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Can an Applied Behavior Analyst Make Recommendations for a Patient’s IEP?

Of the many questions regarding IEPs that come up, one that regularly surfaces is that of the potential for an applied behavior analyst to make recommendations on an IEP. IEPs carry somewhat strict guidelines, but ABAs do represent a very legitimate source of medical opinion. For the answers, read along as we bring some clarity to this common question.

Related resource: Top 15 Best Applied Behavior Analysis Online Programs

The ABA’s General Role

First, knowing exactly what an applied behavior analyst does can really help. An ABA is essentially a mental health professional who uses the applied behavior analysis approach in order to further understand their patients and identify their mental health needs. This approach is an analysis method that takes into account a wide variety of attributes of the patient.

In many cases, but not all, this professional works to provide therapy to those with autism. For most intents and purposes, ABAs are professional counselors, or therapists. These professionals also frequently work closely or under the leadership of BCABAs, or board-certified applied behavioral analysts.

The IEP Process

“IEP” stands for individualized education plan. IEPs are customized plans that lay out exactly how some students will be taught and managed by their educators at school. These plans are strictly legally regulated and created by a “team” of IEP meeting participants. Once the IEP has been created and agreed to by both the student’s guardians and the school, it is then enacted as such going forward. If the IEP needs to be changed later, another meeting can be called, similar to the first, in order to redraft a more current, appropriate version.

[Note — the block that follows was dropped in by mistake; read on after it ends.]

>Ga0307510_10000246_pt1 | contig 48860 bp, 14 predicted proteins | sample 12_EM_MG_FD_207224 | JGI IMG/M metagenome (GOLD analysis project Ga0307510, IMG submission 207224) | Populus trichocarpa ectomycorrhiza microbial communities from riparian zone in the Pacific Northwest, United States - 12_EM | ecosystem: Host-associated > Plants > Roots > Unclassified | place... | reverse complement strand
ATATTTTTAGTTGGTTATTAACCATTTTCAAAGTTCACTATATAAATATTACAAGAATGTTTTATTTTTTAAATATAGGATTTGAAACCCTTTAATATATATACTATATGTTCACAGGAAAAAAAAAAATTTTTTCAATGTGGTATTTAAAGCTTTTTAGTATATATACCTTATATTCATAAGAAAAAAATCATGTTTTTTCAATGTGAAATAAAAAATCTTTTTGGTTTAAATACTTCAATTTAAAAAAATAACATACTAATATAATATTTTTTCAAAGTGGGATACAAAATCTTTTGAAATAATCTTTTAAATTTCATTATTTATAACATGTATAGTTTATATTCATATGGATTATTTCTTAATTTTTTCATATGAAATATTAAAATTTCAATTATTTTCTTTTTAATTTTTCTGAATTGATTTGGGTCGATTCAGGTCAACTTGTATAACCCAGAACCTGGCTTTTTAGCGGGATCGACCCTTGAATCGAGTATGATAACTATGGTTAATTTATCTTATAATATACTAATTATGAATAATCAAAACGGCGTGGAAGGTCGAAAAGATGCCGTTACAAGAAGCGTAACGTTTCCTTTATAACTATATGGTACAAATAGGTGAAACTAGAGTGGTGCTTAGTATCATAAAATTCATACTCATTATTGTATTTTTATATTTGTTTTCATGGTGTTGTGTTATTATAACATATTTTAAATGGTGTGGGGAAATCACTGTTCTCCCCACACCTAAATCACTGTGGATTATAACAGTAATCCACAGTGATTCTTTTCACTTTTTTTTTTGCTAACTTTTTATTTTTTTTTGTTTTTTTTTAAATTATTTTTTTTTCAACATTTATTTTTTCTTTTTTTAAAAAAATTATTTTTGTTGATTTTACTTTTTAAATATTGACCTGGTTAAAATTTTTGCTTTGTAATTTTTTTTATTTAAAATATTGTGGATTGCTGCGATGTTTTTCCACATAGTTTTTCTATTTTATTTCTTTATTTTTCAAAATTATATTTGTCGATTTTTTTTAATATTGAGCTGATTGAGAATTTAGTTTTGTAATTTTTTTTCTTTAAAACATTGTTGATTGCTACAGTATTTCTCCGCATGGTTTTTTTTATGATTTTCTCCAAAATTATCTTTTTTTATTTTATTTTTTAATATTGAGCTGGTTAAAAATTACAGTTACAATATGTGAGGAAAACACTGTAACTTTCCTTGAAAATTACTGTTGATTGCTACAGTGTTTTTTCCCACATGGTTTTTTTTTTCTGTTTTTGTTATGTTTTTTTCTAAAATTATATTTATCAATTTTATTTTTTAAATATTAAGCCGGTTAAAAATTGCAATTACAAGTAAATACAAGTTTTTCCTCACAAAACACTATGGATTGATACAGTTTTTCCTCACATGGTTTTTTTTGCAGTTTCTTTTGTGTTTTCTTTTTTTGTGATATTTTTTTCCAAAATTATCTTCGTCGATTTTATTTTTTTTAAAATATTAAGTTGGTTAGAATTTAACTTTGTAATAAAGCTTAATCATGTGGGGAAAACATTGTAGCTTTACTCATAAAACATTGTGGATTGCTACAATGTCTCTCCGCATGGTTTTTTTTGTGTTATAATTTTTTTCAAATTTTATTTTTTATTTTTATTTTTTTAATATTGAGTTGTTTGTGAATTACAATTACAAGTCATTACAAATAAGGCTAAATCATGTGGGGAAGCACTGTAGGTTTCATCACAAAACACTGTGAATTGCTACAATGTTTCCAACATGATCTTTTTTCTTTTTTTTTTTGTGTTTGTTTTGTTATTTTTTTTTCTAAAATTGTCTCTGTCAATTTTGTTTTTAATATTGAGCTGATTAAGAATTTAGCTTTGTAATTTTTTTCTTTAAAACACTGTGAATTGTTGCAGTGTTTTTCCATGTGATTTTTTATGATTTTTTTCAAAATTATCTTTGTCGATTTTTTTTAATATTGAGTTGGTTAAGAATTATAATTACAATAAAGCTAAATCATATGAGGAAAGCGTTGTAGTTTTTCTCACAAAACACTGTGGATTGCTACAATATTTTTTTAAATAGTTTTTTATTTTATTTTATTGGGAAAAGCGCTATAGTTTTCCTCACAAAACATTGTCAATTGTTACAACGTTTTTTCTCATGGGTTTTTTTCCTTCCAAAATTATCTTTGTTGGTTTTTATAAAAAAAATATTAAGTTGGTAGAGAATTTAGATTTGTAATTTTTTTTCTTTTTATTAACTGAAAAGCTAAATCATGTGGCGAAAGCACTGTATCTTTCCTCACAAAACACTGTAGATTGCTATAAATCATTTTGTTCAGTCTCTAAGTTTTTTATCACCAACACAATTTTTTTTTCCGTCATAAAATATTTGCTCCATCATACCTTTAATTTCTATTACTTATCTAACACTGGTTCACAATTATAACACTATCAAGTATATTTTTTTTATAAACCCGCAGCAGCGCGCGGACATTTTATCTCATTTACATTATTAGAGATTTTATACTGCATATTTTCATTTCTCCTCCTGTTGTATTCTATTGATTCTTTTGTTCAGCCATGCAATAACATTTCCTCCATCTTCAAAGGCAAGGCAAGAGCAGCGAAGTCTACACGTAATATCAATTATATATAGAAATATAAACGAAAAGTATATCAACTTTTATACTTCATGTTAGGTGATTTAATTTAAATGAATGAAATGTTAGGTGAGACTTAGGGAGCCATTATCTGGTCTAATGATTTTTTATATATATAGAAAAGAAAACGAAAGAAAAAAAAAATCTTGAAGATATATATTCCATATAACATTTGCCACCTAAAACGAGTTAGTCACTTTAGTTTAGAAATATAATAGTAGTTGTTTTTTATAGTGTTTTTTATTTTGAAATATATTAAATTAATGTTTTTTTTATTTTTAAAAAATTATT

IEP Participants

While it is true that the IEP and its handling are all tightly legally specified, there does tend to be some fair allowance room for who can actually participate in the IEP process. On the school’s side of the plan’s crafting, a number of experts can be utilized for that purpose. From behavior analysts to teachers, attorneys, and even outside occupational therapy services, there are plenty of professionals who are allowed into the meeting and allowed to give recommendation input for the plan.

On the parent/guardian’s side of the process, there is a similar, wide range of acceptable participants and input sources that can be used. For one, the parents and attending family members’ input is a primary source of consideration for what goes into the plan. Secondly though, any experts the family wishes to introduce for matters of expert opinion are also able to be heard from. This includes ABAs and all other experts who may have worked with the child in some capacity.

Additional IEP Resources

There is definitely a lot to know when it comes to IEPs today. Fortunately, there are a number of great online resources that really help to shed some light on the subject. Understood.org is an excellent resource that provides IEP help as well as a whole network of information and partners to help parents of children with learning difficulties. The US Department of Education also provides authoritative info on the entire IEP method.

IEPs provide an important roadmap for educators and parents in educating special needs children. While there are many guidelines handling IEPs, there are still plenty of allowances for experts and others who can and do give input for the IEP. Applied behavior analysts are one of those professionals who is a common recommending force in many IEPs today.